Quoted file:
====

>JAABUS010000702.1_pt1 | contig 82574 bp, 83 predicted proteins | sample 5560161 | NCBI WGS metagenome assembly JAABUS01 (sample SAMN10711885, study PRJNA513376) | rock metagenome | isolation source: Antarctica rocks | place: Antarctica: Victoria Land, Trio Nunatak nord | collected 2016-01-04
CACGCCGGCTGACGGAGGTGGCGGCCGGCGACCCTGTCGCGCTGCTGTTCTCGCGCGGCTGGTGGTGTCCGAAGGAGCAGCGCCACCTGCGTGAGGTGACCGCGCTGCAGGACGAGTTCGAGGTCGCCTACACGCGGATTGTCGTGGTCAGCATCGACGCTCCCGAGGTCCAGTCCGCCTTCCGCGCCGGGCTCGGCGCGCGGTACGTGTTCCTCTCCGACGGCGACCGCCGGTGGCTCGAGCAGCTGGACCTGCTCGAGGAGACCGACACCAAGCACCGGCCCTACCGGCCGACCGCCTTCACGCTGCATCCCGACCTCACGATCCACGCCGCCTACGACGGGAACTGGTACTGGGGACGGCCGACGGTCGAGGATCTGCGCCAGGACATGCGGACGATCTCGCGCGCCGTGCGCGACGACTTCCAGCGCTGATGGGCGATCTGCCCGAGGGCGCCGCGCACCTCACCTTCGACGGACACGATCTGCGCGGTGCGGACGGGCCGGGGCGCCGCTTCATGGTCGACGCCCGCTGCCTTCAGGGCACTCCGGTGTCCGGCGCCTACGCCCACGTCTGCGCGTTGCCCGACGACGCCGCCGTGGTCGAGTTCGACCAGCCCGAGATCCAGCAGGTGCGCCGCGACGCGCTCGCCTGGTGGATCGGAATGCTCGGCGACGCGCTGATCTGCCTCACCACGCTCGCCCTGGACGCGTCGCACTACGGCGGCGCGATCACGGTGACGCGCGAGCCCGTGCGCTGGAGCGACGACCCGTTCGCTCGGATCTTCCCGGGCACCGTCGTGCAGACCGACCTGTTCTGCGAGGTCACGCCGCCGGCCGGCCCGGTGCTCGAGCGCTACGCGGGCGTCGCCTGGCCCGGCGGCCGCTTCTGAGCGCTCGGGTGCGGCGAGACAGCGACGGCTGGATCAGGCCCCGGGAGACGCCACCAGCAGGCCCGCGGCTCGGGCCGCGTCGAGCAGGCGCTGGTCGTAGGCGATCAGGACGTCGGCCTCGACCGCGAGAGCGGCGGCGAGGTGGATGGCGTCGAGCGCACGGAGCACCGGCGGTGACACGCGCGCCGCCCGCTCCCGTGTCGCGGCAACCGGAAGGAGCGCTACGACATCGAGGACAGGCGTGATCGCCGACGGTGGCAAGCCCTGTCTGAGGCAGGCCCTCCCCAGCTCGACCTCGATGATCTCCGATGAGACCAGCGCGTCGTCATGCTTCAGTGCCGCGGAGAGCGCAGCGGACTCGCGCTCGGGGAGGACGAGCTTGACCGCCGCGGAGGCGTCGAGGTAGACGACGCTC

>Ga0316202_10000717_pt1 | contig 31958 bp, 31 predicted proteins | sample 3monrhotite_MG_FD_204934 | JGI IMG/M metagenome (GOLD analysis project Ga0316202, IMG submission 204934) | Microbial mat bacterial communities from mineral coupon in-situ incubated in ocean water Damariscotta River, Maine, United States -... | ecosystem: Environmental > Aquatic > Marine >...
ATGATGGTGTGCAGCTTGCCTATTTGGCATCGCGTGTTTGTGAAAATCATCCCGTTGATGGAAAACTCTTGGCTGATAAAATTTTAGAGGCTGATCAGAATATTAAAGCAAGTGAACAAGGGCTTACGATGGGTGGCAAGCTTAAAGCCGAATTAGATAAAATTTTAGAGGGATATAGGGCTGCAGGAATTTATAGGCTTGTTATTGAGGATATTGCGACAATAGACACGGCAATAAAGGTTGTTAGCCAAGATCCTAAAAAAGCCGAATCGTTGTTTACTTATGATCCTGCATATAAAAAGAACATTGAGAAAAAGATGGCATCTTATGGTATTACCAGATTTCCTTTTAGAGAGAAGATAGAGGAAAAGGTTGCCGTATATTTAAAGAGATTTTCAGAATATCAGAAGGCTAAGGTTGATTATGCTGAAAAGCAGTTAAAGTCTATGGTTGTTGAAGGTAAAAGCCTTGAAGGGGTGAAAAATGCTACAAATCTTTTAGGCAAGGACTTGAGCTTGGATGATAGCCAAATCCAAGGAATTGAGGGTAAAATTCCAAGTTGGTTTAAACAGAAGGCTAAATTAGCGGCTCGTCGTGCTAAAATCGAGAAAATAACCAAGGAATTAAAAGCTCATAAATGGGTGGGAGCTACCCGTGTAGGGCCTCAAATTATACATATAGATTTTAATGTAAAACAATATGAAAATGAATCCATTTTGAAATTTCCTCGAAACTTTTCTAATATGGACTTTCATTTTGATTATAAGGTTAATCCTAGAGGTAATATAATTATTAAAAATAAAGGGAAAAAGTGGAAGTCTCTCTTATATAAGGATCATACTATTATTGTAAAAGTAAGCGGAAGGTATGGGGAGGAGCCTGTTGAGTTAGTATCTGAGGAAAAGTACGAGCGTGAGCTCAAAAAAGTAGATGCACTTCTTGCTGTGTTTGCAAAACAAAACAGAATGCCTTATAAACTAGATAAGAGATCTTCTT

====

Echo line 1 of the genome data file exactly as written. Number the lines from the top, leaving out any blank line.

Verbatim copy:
>JAABUS010000702.1_pt1 | contig 82574 bp, 83 predicted proteins | sample 5560161 | NCBI WGS metagenome assembly JAABUS01 (sample SAMN10711885, study PRJNA513376) | rock metagenome | isolation source: Antarctica rocks | place: Antarctica: Victoria Land, Trio Nunatak nord | collected 2016-01-04